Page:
BELGRADE (Reuters) - Six Western Balkan countries are set to form a regional economic area, getting rid of non-tariff trade barriers and harmonising laws in order to attract more investment, the European Bank of Reconstruction and Development said on Wednesday.
Albania, Bosnia, Kosovo, Macedonia, Montenegro and Serbia, all hoping to join the European Union, will launch the project at a meeting with EU officials and financial institutions next week in Trieste, EBRD Vice President Pierre Heilbronn said.
The aim is to create a single market of 20 million people with support from the EBRD, which has so far invested 10 billion euros ($11 billion) in the region.
Heilbronn said removing non-tariff trade barriers would be a first step in an initiative the EBRD and its stakeholders hope will re-engage Balkan states unnerved by the EU’s fading enthusiasm for enlargement and exposed to Russia’s growing influence.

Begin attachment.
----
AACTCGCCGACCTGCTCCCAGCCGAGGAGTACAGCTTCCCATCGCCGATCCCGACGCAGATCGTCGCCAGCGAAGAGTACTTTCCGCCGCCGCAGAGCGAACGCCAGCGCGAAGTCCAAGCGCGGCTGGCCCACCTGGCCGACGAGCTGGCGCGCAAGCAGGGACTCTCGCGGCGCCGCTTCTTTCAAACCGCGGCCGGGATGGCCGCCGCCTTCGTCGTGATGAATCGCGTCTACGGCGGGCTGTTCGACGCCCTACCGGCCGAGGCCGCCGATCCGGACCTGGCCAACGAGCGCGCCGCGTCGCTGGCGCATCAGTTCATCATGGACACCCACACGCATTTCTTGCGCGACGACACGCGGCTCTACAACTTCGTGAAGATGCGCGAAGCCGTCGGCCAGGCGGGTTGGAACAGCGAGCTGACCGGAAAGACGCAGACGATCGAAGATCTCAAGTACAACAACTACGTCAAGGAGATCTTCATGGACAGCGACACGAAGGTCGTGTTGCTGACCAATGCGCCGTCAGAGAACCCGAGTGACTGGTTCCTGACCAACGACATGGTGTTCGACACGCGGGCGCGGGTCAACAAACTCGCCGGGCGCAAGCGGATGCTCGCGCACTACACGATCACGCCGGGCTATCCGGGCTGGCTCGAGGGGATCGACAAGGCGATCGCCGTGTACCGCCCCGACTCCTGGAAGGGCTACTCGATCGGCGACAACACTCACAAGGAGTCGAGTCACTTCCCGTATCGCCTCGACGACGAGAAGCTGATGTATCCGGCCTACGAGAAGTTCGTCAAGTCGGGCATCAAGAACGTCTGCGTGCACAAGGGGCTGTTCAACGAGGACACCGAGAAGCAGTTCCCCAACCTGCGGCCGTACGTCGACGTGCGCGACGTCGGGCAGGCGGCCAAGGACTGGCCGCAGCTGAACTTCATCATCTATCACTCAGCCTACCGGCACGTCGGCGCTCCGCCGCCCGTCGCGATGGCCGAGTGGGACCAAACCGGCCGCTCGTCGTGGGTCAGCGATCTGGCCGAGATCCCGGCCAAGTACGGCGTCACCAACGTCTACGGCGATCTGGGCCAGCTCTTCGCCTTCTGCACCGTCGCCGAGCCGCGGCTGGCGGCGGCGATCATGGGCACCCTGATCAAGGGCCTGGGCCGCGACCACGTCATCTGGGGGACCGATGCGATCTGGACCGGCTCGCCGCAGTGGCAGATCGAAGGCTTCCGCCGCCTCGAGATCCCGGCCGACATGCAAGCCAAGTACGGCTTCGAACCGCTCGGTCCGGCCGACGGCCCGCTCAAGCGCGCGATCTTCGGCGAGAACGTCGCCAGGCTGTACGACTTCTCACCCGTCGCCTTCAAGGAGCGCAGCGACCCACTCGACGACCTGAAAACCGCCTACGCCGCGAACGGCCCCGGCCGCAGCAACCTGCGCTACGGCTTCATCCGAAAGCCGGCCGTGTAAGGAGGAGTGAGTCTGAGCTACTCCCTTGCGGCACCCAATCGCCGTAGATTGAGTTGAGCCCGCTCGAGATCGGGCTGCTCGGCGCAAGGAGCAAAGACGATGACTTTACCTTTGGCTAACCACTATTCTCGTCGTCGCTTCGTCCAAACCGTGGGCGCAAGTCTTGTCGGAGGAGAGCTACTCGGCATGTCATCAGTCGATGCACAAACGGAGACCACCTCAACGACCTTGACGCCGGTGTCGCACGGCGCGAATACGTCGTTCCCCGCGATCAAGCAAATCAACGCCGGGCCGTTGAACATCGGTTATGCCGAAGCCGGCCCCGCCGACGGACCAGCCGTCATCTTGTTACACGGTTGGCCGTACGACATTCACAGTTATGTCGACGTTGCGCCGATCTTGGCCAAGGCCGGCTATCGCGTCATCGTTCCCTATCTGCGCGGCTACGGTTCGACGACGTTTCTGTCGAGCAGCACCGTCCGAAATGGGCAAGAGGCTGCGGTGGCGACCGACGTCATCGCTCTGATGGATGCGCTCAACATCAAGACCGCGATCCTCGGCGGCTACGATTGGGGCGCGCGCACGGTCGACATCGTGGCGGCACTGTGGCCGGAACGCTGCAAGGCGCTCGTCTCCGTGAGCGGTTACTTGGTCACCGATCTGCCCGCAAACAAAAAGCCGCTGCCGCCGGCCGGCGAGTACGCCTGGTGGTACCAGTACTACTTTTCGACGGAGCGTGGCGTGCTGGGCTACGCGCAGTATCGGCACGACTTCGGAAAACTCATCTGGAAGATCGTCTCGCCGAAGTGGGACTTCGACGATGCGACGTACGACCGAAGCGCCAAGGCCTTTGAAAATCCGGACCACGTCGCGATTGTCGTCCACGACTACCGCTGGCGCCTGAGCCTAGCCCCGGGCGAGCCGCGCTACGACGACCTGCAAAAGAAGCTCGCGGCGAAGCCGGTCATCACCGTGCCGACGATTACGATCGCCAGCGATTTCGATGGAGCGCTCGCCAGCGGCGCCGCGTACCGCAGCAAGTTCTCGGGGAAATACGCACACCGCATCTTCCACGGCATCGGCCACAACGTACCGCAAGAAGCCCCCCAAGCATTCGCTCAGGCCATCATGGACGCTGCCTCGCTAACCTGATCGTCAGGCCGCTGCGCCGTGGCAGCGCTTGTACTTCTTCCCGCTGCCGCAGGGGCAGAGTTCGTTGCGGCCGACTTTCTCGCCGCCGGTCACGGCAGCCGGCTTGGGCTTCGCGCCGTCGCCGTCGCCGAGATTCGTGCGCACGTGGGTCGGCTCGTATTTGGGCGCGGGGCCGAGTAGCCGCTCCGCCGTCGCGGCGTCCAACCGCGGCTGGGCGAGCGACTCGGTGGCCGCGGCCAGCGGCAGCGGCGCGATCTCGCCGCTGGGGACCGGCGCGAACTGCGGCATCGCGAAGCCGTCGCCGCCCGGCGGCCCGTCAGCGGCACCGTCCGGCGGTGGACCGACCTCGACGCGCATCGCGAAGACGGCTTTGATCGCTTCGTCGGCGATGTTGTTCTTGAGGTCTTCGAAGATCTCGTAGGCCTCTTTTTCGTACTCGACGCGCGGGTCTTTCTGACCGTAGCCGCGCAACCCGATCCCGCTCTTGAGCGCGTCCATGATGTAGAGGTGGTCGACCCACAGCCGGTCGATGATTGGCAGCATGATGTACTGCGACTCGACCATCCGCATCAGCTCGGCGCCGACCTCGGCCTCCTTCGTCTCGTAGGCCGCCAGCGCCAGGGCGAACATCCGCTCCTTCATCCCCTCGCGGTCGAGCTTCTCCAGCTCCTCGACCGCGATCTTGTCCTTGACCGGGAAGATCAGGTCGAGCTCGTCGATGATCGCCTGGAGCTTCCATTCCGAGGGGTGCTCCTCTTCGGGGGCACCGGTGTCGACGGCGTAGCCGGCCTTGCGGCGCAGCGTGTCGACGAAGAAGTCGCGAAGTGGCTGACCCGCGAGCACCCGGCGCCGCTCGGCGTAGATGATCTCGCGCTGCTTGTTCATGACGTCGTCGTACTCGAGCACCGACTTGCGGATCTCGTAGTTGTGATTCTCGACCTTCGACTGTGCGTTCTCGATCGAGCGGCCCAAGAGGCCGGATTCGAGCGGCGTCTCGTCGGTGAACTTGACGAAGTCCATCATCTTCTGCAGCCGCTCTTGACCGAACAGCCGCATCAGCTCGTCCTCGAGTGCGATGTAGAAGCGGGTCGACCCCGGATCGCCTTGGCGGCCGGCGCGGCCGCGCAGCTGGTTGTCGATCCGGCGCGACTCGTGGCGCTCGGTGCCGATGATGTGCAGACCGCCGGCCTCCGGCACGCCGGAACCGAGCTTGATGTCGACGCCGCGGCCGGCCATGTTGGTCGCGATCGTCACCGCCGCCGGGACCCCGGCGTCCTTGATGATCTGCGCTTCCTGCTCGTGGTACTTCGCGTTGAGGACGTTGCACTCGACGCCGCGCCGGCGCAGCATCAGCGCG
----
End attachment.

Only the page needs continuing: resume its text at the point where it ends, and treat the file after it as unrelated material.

When asked what would was necessary to make the scheme work, he said: “To have as little as political interference as possible, to be as pragmatic and as practical as you can be at the same time you need ownership by the government ... and EU presence is important.”
“Investors we meet every day have competing choices for their investment, they look at Asia ... and in the Western Balkans they see small countries with different rules,” Heilbronn said by phone.
“This region is very important for Europe,” he said.
However, not all Western Balkan countries are wholly supportive of the idea.
Kosovo fears being roped back into a Serbian-dominated union of the kind it fought to leave. Others worry it will only slow their accession to the EU, or worse still replace it.
Editing by Louise Ireland